Hopes for a possible diplomatic resolution to the stand-off suddenly flickered into life early yesterday. It happened as Baghdad responded to a letter drafted by Mr Annan over Friday night, following a five-hour marathon meeting of the UN Security Council.
Mr Annan's message, according to UN sources, was short and direct. He had once more urged Saddam Hussein to back down from the brink. He also reminded him of an offer made by the Council just before the crisis erupted for a so-called "Comprehensive Review" of the UN sanctions regime imposed on Iraq after the end of the Gulf War in 1991.
Until yesterday, it seemed that Mr Annan had been almost entirely sidelined from the process. The hardliners in the Security Council - the United States and Britain - had made it clear they did not want a repeat of last February, when Mr Annan defused the last all-out crisis over UN weapons inspections. The deal he struck, however, turned out to be hollow.
Among the legacies of that process, however, was the appointment by Mr Annan of a special representative to Baghdad. That person is Prakash Shah, who yesterday appeared to be orchestrating the new dialogue. "This is UN diplomacy at work again," said Scott Ritter, the former UN weapons inspector. In September, Mr Ritter resigned from Unscom, the UN body charged with hunting down weapons of mass destruction in Iraq, claiming that the US had been undermining its work.
It remains unclear whether the statements from Baghdad yesterday will be enough to end this stand-off. Even as word emerged that Saddam had agreed to allow Unscom to return to Iraq, some diplomats in New York continued to warn that it might not be enough to satisfy Washington. The US and Britain insisted once more in Friday's Council meeting that Saddam must do nothing less than comply with all UN resolutions.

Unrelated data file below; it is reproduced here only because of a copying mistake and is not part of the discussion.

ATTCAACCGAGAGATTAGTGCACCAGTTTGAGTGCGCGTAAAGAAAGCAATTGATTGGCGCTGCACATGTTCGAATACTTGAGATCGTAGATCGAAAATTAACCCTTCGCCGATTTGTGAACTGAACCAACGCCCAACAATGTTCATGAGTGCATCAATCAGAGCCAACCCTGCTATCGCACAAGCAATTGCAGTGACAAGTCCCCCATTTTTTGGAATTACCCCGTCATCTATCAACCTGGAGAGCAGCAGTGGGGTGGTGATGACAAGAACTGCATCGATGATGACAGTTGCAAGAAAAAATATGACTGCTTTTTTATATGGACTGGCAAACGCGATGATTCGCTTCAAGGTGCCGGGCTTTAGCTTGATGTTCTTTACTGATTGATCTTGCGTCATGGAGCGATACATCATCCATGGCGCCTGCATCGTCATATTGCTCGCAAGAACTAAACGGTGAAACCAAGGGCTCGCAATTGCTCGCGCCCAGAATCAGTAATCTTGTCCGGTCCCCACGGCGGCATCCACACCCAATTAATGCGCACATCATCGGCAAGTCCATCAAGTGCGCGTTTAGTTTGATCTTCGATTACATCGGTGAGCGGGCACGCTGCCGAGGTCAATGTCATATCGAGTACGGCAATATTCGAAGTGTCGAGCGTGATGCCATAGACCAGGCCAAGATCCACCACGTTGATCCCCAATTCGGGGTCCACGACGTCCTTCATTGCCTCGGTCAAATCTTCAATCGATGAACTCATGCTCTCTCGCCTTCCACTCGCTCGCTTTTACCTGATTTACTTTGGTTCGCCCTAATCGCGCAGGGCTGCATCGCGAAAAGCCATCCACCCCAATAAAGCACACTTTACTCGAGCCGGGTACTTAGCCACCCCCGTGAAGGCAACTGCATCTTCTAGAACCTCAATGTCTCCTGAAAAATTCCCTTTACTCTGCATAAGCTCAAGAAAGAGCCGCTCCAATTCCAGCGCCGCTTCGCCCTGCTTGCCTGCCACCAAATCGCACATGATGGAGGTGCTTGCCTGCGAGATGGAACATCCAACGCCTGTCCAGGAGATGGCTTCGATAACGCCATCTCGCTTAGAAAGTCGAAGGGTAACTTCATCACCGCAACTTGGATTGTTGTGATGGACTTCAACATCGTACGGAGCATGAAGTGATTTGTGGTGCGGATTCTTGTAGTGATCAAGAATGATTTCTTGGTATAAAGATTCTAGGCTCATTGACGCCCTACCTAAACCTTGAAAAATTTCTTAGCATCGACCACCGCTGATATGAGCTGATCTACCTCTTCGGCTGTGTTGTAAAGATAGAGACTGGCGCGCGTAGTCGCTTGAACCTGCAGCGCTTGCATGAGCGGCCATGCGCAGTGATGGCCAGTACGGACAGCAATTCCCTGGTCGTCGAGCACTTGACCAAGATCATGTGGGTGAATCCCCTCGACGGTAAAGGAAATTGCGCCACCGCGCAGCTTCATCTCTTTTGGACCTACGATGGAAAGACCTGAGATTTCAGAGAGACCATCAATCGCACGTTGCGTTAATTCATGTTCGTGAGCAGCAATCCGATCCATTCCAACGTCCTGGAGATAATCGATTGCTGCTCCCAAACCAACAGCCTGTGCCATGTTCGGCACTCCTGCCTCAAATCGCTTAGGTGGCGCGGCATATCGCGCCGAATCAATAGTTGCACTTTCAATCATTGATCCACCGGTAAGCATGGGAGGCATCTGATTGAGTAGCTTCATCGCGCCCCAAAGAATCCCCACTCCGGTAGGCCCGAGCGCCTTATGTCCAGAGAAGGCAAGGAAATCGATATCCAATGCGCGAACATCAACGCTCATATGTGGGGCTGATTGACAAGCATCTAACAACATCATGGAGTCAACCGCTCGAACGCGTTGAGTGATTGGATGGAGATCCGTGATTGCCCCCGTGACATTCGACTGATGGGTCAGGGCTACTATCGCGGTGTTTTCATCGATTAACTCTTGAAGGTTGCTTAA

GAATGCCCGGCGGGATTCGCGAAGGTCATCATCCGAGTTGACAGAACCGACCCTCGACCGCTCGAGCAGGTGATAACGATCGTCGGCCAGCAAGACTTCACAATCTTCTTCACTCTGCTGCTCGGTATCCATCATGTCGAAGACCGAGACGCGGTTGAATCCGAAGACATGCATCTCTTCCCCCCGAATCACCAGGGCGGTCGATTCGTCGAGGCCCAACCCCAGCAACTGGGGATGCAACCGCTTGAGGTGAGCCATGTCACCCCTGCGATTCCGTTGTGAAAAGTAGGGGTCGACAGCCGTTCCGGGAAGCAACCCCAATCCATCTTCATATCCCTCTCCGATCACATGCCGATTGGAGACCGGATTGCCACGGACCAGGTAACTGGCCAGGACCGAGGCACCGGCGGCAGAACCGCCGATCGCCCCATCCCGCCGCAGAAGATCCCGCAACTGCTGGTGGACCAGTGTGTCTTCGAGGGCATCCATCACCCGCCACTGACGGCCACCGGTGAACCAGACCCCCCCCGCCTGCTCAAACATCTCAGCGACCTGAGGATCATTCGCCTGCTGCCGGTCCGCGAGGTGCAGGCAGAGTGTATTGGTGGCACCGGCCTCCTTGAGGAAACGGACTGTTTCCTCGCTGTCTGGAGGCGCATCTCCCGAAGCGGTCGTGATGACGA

If bombing is held off and a momentum towards a peaceful solution is allowed to gather, then the exact nature of the comprehensive review will be the pivotal issue. In a statement on Friday night after his long meeting with Security Council ambassadors, Mr Annan reiterated that if Unscom was put back on track, discussions on implementing a review would begin, adding: "I trust the Council will be in a position to lift the sanctions."
Critical to the debate is the exact status of Article 22 of UN resolution 687, the original resolution passed after Iraq's 1991 surrender. It states that it will be allowed to resume oil sales once Unscom has certified that Iraq is rid of all weapons of mass destruction.
Saddam decided to break relations with Unscom last month, precisely because the Council's offer of a review did not make explicit reference to Article 22. It did not because the Americans are uncomfortable with evoking it. Officially, Washington believes that the article cannot be implemented until Iraq complies with all the conditions applied after the Gulf War. Unofficially, however, the US may not want to lift the oil ban until one other thing happens - Saddam is no longer in power.